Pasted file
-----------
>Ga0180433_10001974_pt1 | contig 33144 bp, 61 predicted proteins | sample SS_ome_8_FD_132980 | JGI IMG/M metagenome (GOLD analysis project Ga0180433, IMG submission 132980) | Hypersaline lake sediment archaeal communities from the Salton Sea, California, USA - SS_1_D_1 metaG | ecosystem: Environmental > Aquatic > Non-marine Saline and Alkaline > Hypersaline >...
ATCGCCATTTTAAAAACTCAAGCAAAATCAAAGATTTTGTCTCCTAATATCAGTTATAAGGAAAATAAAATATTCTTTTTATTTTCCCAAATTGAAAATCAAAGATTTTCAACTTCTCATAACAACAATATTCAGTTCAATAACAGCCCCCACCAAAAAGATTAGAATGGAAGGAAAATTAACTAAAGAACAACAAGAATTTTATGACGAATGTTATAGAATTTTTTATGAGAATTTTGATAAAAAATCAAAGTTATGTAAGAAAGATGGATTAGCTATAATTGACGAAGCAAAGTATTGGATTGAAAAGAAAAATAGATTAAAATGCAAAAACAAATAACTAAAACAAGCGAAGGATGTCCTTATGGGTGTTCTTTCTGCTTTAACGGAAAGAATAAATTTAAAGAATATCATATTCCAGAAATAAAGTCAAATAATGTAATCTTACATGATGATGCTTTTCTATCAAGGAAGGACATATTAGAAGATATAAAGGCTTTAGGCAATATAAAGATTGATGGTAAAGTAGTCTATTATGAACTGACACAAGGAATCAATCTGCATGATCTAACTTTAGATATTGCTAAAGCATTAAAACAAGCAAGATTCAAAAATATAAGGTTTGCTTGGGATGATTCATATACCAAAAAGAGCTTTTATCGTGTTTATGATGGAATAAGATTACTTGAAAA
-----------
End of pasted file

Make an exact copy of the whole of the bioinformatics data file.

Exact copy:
>Ga0180433_10001974_pt1 | contig 33144 bp, 61 predicted proteins | sample SS_ome_8_FD_132980 | JGI IMG/M metagenome (GOLD analysis project Ga0180433, IMG submission 132980) | Hypersaline lake sediment archaeal communities from the Salton Sea, California, USA - SS_1_D_1 metaG | ecosystem: Environmental > Aquatic > Non-marine Saline and Alkaline > Hypersaline >...
ATCGCCATTTTAAAAACTCAAGCAAAATCAAAGATTTTGTCTCCTAATATCAGTTATAAGGAAAATAAAATATTCTTTTTATTTTCCCAAATTGAAAATCAAAGATTTTCAACTTCTCATAACAACAATATTCAGTTCAATAACAGCCCCCACCAAAAAGATTAGAATGGAAGGAAAATTAACTAAAGAACAACAAGAATTTTATGACGAATGTTATAGAATTTTTTATGAGAATTTTGATAAAAAATCAAAGTTATGTAAGAAAGATGGATTAGCTATAATTGACGAAGCAAAGTATTGGATTGAAAAGAAAAATAGATTAAAATGCAAAAACAAATAACTAAAACAAGCGAAGGATGTCCTTATGGGTGTTCTTTCTGCTTTAACGGAAAGAATAAATTTAAAGAATATCATATTCCAGAAATAAAGTCAAATAATGTAATCTTACATGATGATGCTTTTCTATCAAGGAAGGACATATTAGAAGATATAAAGGCTTTAGGCAATATAAAGATTGATGGTAAAGTAGTCTATTATGAACTGACACAAGGAATCAATCTGCATGATCTAACTTTAGATATTGCTAAAGCATTAAAACAAGCAAGATTCAAAAATATAAGGTTTGCTTGGGATGATTCATATACCAAAAAGAGCTTTTATCGTGTTTATGATGGAATAAGATTACTTGAAAA